sunday morning

we are cleaning together for the first time
in months. and by cleaning i mean gathering
the cans of natty lite from around the broken
table, sweeping up shards of glass or making
sure it ends up in the soles of my feet. and by
together i mean you are sitting with your legs
propped on the crumpled table, empty bottles
stacked around your feet like members
of your court.



she writes letters to my dad like they are lovers.
she calls him “my david” and i imagine her typing
with her tongue, wedging a nail beneath each key
like a crowbar, swallowing without teeth.

when she has sent 17 letters in as many days
and received nothing back, she asks about my
mom, “the kids.” my dad tells me she is sick,
that he showed her kindness years ago and
that is the kind of thing people don’t forget.

another month: she tells him she is going to
have to kill him. she emails pictures of knives,
reminds him of his own address. at the end
of a long string of threats, she threatens
the family dog. finally she has crossed
the line.


we kiss by the fire until he pushes me back
into the grating and red welts rise like cross
stitches on the back of my calves. we unzip
the tent and my legs touch the sleeping bags –
I try not to yelp. when he burrows inside me
with his hands, I make sounds but let him dig.
sometimes the digging helps make him calm.
he makes me a den while my insides pile up
beside us.

i am scared, too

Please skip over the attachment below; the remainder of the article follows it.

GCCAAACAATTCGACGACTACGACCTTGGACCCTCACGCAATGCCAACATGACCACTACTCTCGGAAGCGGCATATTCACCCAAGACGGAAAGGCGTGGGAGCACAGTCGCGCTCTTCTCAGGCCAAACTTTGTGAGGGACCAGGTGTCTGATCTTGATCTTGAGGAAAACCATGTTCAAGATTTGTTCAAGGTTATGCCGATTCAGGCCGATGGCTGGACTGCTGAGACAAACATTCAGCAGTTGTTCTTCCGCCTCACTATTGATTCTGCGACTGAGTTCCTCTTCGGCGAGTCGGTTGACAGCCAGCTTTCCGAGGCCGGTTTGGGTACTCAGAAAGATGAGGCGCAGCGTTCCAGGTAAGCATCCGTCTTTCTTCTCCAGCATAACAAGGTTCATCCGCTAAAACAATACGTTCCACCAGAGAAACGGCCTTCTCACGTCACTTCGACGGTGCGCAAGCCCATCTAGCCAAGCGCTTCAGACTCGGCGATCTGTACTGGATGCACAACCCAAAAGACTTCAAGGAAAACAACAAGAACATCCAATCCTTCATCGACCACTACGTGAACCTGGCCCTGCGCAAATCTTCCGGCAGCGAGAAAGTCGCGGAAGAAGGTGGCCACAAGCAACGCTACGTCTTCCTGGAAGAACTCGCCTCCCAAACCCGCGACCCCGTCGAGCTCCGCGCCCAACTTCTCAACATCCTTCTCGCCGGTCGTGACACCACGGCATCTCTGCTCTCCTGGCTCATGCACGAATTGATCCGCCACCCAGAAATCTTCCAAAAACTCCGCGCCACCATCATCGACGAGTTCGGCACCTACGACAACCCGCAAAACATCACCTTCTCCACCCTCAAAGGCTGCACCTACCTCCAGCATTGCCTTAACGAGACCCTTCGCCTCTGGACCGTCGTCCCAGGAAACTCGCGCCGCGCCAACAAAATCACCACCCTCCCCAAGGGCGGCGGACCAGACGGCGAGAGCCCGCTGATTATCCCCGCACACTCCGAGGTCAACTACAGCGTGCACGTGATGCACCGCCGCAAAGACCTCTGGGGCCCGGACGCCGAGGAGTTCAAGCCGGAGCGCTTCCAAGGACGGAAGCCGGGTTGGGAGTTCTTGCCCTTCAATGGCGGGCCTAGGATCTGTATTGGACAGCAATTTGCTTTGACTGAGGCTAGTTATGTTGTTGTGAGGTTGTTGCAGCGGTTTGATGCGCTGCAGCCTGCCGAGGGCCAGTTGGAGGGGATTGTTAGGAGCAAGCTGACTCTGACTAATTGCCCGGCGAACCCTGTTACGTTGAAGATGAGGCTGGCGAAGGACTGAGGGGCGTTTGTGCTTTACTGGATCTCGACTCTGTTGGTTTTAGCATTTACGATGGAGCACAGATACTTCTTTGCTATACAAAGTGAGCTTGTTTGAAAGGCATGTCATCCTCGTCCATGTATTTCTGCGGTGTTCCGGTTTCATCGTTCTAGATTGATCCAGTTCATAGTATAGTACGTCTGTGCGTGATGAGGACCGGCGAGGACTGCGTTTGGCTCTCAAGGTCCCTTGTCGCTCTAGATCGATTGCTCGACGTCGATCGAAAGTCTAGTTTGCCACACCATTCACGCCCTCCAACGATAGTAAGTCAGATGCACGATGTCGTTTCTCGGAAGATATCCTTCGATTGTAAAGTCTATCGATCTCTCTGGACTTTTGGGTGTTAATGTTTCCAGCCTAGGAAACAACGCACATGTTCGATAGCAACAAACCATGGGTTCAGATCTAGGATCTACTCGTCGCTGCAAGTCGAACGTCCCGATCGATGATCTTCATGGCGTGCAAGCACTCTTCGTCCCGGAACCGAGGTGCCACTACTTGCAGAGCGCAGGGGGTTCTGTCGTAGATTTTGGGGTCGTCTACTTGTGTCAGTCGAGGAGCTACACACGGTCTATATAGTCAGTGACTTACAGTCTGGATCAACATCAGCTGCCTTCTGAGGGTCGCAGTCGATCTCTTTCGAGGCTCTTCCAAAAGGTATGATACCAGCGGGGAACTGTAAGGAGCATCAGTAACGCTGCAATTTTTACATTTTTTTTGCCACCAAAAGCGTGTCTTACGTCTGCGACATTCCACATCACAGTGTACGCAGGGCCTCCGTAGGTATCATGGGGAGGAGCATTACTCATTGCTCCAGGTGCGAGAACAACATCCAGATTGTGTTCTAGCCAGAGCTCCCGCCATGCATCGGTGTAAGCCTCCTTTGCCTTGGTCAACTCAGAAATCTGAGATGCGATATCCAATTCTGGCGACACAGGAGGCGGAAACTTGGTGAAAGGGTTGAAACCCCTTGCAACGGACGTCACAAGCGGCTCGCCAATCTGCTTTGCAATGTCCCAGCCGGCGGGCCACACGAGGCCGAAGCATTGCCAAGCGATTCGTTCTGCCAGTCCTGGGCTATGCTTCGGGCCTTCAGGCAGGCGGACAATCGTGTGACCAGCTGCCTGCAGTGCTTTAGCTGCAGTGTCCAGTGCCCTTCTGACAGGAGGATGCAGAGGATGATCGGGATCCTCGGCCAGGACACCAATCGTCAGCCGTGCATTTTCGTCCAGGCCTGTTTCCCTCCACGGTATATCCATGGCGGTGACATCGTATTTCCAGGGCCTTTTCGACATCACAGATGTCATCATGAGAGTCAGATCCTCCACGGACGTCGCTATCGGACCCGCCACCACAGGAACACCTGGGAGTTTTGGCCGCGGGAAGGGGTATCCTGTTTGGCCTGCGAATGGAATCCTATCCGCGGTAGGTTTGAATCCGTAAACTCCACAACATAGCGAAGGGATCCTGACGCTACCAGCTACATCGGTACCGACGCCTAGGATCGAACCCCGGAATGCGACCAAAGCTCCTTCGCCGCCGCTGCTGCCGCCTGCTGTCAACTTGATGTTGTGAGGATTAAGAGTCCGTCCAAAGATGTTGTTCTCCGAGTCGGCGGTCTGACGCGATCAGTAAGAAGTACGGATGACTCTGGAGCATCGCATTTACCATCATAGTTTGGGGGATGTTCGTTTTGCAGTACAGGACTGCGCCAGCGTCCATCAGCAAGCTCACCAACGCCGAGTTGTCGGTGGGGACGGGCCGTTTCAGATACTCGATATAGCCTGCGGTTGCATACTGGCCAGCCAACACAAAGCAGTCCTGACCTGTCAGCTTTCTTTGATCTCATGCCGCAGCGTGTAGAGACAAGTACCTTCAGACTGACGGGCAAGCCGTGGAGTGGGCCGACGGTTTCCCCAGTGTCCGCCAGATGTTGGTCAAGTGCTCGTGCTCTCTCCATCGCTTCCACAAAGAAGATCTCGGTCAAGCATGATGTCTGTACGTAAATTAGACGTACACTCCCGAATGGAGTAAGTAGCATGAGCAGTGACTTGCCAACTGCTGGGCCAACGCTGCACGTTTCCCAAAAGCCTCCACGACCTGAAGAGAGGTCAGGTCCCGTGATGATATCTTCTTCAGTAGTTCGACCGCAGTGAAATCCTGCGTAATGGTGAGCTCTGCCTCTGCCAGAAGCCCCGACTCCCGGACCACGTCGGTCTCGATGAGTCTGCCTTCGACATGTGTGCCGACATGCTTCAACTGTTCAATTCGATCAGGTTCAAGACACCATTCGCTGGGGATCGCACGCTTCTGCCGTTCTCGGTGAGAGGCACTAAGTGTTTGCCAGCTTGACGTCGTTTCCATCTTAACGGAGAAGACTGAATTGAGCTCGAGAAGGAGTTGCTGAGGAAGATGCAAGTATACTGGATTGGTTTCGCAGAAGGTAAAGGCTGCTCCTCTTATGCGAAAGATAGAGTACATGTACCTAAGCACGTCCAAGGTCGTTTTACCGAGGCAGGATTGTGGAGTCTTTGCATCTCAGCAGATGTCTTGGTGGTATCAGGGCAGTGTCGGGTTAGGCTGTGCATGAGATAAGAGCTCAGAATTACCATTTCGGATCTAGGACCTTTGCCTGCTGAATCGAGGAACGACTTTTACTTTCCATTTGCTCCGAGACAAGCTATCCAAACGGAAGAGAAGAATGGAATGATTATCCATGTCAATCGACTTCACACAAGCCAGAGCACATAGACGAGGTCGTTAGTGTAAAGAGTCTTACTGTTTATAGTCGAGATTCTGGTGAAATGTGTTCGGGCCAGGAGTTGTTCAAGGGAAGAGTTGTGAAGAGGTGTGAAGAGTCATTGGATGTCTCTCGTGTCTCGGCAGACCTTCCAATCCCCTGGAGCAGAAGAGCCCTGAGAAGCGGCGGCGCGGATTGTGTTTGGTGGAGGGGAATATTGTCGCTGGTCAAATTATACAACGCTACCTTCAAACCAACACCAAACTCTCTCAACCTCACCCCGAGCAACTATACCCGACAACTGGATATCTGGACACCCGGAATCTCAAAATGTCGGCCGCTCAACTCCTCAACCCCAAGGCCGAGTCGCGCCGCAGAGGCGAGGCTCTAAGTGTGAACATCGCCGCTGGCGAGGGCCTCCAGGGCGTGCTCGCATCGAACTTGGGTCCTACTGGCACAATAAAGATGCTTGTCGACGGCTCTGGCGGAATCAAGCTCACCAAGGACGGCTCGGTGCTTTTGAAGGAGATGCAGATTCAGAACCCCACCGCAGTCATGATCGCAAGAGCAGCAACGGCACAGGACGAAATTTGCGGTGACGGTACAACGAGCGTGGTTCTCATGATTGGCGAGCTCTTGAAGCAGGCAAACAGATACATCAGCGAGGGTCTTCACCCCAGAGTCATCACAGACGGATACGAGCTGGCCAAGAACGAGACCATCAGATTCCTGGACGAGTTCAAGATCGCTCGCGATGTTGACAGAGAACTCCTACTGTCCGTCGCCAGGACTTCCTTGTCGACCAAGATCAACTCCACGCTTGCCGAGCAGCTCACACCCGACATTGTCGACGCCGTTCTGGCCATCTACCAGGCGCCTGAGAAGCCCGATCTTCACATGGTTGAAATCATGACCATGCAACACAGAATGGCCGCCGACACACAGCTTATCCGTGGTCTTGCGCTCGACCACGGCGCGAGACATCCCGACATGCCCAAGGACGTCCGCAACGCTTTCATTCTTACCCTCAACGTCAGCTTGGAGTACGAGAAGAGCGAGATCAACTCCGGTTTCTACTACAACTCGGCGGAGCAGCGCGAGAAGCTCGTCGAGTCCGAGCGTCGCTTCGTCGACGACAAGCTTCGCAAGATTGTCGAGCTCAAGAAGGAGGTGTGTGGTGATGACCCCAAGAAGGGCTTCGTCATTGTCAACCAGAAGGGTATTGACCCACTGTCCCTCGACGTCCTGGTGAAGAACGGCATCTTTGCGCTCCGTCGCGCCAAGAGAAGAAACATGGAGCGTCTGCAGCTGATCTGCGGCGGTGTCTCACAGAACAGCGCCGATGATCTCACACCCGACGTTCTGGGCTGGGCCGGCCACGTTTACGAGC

i wake to the sound of the insinkerator grinding its teeth.
it used to sleep through the night, metal organs bulging like
a fresh fed snake. now it is all gnashing. i cook too much
breakfast, pour the first cup of coffee down the left drain.
it coughs up foam, bits of strawberry leaves.

after a night of drinking, pre-dawn body wet and round,
i lose the contents of my stomach to the jaws of the kitchen sink.
i run the hot water for hours, scrub the metal gleaming. i start
to lose other things: bottle caps, spoons, mornings.

the house cat begins to bring me mice, tiny bodies preserved
except for punctures like needle holes around its throat.
i tell the cat: I am scared, too. i hold them by their tails, dangle
them into the drain’s gaping mouth. the bones of each mouse
sound like tires on gravel.

moving in

when the first gray hairs sprout from his temple,
slightly thicker than spider silk but
thinner than cracked glass,
I lick my thumbs and smooth them,
trying to fill again with red earth color,
fissures in drying clay.

when he starts to sleep on the far side of the bed,
folded knees pressed against the doorframe
I start eating six meals a day.
if he gives me this much space,
he must want me
to find some way to fill it.

when he turns a fist on the set table,
rolls wrapped in creased napkin, puddled butter,
he yells because the salt is white,
not pink himalayan rock crystals.
we eat the pork with pepper and thyme instead.
later, i rub the skin of my cheek over the fine side
of the cheese grater. our little salt shaker
fills with pink.

not quite panic

it is like sandpaper on wrists, like
finding a small dead thing
on your body and knowing
it has to stay.

it is like molars grinding insulation, like
the cardboard part of the toilet
paper roll found its way into the throat.

it is like digesting lightbulbs, like
threads wrapped around intestine –
pulled tight enough, thin string cuts
almost anything.


when he offers me a cigarette i say
i dont smoke
and take one anyway.
pretty soon i have one tucked
between every finger on both hands –
a dangerous set of claws.

when i am down to the last one,
i pinch it gently between my lips
while unsteady hands work at his
shirt buttons. he leans down
pulls the lit cigarette from my lips
with his teeth and chews.

the tobacco is a dark stain
on his tongue. he says
i didn’t want you
to get smoke in your eyes.